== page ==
• Amber Richardson

          She’s definitely a very jealous person. Just about a week and a half ago I was weighing myself and she happened to walk in the door at the same time….she asked what I weighed. I told her my weight and she said something sweet “Wow. You’re getting so close to your goal”. I said “Yep I’m excited about it too…I’m glad I’m doing so good for my health now”. She said “Hmm…let’s see what I weigh (speaking of herself).”….*weighs herself*…”Hey how much did you say you weighed?” “I said “132”. She said “Well you weigh almost as much as me now….I weigh 122…but I bet with my coat and shoes and winter clothes on I could weigh as much as you…..well probably still couldn’t weigh that much.”

          It’s like a gear switches over mid sentence for her from very nice to Satan.

          What the most ironic thing about it is, is the fact that I’m one of her favorite cooks….she’s constantly eating my foods (I cook large meals that anyone is welcome to) and that is one thing she consistently compliments….she tells me I’m such a good cook and asks me where I get my recipes (even now that I’ve switched over to healthy meals)….she says she can’t get enough of my food…..the ironic part is that she wouldn’t be receiving all of this delicious food if I was still eating Taco Bell all the time like she wants me to.

          • saveourplanet22

            You have an extra 10 lbs of niceness and good will. She has 122 lbs of meanness.

      • Sheryl

        Wow! She’d make one hell of a drug pusher! Next time she leaves something to undermine you, freeze it and hand it back to her the next time you see her saying you realize it was important to her so you saved it for her. you can’t change someone else, toucan only change how you react to them. Stay strong!

      • Anthony Grubb

        Unfortunately, family and in-laws can quickly fall into a category of blurred boundaries and pushiness beyond the scope of this article and in the realm of counselors, pastors, and life coaches. Good luck with this one!

      • saveourplanet22

        Wow – hope you don’t have to see her too often!

      • saveourplanet22

        My dad’s wife believed in 4 food groups, fat, sugar, meat, wine. She came from the South and loved everything smothered with sugar and gravy – like the original Paula Deen. She ridiculed my salads and tsked any weight loss I enjoyed. She would say time and again that God’s grace determines our health, not diet. She died at 76 yrs old.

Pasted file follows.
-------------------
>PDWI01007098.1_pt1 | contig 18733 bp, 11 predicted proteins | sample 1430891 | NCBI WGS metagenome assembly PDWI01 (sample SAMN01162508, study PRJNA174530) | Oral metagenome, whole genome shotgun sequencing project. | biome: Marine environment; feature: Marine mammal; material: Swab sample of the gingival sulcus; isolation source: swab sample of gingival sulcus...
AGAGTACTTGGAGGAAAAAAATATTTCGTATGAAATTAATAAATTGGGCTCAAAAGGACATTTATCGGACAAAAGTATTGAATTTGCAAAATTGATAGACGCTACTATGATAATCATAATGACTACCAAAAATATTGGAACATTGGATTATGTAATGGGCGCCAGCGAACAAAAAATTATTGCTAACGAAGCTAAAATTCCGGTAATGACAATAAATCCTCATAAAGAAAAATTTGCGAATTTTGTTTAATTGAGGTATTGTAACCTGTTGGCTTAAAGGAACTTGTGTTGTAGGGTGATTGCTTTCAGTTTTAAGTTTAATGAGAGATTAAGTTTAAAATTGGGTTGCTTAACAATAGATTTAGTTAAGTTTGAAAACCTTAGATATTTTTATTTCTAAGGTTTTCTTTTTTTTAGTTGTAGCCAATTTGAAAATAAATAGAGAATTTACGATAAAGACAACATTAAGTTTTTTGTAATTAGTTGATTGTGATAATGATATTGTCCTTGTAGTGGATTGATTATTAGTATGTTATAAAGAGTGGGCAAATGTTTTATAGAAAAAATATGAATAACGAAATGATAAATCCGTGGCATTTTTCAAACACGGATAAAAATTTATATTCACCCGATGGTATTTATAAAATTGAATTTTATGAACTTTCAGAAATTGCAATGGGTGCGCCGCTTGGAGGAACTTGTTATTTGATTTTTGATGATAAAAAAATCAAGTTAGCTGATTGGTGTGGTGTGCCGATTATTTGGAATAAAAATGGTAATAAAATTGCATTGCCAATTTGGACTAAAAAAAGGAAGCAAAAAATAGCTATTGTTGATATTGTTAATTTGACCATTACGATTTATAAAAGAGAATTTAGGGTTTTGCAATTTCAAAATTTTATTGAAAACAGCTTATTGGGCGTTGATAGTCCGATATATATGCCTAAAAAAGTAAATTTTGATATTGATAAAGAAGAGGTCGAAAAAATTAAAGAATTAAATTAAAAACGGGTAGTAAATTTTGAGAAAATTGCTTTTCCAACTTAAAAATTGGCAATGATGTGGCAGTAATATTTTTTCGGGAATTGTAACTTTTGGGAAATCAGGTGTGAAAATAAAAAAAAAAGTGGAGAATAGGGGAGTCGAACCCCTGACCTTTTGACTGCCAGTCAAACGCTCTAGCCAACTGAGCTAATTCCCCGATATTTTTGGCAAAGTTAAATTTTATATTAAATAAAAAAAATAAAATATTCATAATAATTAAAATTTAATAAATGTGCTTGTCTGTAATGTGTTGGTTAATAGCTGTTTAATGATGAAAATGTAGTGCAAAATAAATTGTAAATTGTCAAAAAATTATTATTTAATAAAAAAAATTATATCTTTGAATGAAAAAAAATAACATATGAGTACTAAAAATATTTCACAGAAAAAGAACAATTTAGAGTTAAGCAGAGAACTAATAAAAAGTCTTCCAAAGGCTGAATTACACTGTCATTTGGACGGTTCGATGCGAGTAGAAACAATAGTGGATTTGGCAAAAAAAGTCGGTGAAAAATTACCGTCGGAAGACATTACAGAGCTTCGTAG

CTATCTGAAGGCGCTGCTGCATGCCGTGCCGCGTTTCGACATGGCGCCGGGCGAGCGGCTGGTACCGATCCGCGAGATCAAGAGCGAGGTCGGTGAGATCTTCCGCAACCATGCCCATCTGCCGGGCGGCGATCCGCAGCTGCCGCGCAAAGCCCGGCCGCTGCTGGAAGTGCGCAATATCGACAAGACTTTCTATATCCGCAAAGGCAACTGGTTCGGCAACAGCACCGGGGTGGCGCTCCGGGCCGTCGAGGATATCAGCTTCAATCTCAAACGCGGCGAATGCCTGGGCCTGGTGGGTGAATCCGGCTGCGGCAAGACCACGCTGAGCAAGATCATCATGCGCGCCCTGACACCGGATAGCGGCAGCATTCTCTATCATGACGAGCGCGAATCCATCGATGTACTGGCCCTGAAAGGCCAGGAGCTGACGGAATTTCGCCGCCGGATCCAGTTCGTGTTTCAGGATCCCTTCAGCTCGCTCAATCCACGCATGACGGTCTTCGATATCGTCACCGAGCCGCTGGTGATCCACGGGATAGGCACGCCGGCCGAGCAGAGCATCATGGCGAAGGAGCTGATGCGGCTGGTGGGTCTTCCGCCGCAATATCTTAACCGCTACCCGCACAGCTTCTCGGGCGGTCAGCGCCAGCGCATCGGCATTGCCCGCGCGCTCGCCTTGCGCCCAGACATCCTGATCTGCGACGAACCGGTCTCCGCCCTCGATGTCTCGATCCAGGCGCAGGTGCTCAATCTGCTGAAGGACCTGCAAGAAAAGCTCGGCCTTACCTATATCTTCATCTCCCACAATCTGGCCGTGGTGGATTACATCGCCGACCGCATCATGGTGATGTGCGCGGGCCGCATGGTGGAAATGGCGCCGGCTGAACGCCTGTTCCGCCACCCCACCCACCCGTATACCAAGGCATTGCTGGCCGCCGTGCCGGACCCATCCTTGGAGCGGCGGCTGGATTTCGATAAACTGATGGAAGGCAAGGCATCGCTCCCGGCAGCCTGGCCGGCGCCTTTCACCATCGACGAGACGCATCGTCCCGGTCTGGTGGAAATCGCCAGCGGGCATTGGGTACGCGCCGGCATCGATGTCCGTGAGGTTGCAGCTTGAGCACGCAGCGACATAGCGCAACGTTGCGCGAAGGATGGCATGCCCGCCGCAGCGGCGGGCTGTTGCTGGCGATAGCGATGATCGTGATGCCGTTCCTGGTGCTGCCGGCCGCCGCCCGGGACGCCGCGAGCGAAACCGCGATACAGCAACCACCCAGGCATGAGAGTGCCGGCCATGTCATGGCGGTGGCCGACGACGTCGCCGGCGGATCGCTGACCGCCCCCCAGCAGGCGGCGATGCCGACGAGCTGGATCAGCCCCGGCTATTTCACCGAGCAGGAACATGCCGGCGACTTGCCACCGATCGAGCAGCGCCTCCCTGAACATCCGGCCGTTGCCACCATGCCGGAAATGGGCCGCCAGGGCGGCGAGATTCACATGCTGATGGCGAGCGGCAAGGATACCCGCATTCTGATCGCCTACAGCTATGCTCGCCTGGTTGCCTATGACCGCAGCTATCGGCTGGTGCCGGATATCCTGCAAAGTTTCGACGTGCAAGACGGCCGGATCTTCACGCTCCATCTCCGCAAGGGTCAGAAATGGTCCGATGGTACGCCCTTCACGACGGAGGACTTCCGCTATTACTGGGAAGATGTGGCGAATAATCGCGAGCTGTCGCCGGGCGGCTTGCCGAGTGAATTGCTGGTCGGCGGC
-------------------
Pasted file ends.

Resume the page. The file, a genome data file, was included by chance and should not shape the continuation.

• Rose

        Amber, this is not about food! Your MIL sounds like a real control person! I’ll bet she tries to push you around in other ways too! Stick to your guns and continue to do what’s best for YOU! Good luck!

      • Coll

        She’s a down right bitch. I used to have one just like her

      • Eliot

        It’s funny, but I did not read your post until after I posted my “sabotage” comment. I think it confirms the necessity of my statement. 🙂

      • Linda Brush

        My ex mother in law served desert at every meal…she would be planning her next meal while sitting down at the current one…she weighed 350 lbs. She always tried to push desert off on EVERYBODY..especially if she knew you were trying to lose weight. The saving grace here is that she would lick the knife between every slice of pie or cake she cut, so it was really easy for me to turn down the desert she was serving………LOL……..just think about that if you want to say no.

      • Pachence

        You are ridiculous, and seeking a fantasy type of acceptance that you never recieved from your own mother! Get over yourself!

      • Jennifer

        Sounds like she has a few screws loose

      • ISeeFitPeople

        Your mother-in-law sound ms controlling, overbearing and a pain in the ass.

      • Chellyb

        I’m so sorry you are going through this. That’s terrible. Good for you for standing your ground.

      • todd.sherise

        Tell her yes you will start craving it again you know from experience. Tell that broad you do not want to be giggly and you are sticking with your healthy spreads and not her butter. When she says a little won’t hurt tell this bra you’re not taking any chances

      • todd.sherise

        Now I know trying to get slim is not healthy for everyone. So I am not saying that it is not dangerous for some people to try to be slim. However, if somebody soes like slim better guess what? There is not necessarily anything wrong with that. I bet your mom in law is overweight. In your case it is about your health condition. Here is something that works like a charm. Tell her that father does not agree with your stomach when you eat a bunch of things that are made with butter tell her when you eat your way with the spreads you like, that agrees with your stomach better. Trust me this works like a charm.

      • Rick

        I dont think food pushers do these things out of love at all. They are usually very insecure people who have a need to sabotage and control others.

    • Midget01

      that line worked when I first started this program but now my friends are tired of my diet and want me to return to eating like I use to. I have more stamina than that and because I now have a stomach the size of a medium egg there is no turning back and I have lost enough weight to keep me on track. So if it’s a choice between friendships or foods I plan on staying healthy at all cost. I don’t like being sick to prove a point.

    • SpazMataz

      try that with my mom. saying no to her, then means she says something back. then you have to respond. then she gives a long explanation. then the guilt. to say no to an offer of food takes such an effort of energy and verbal jousting, its easier to just submit and say ok.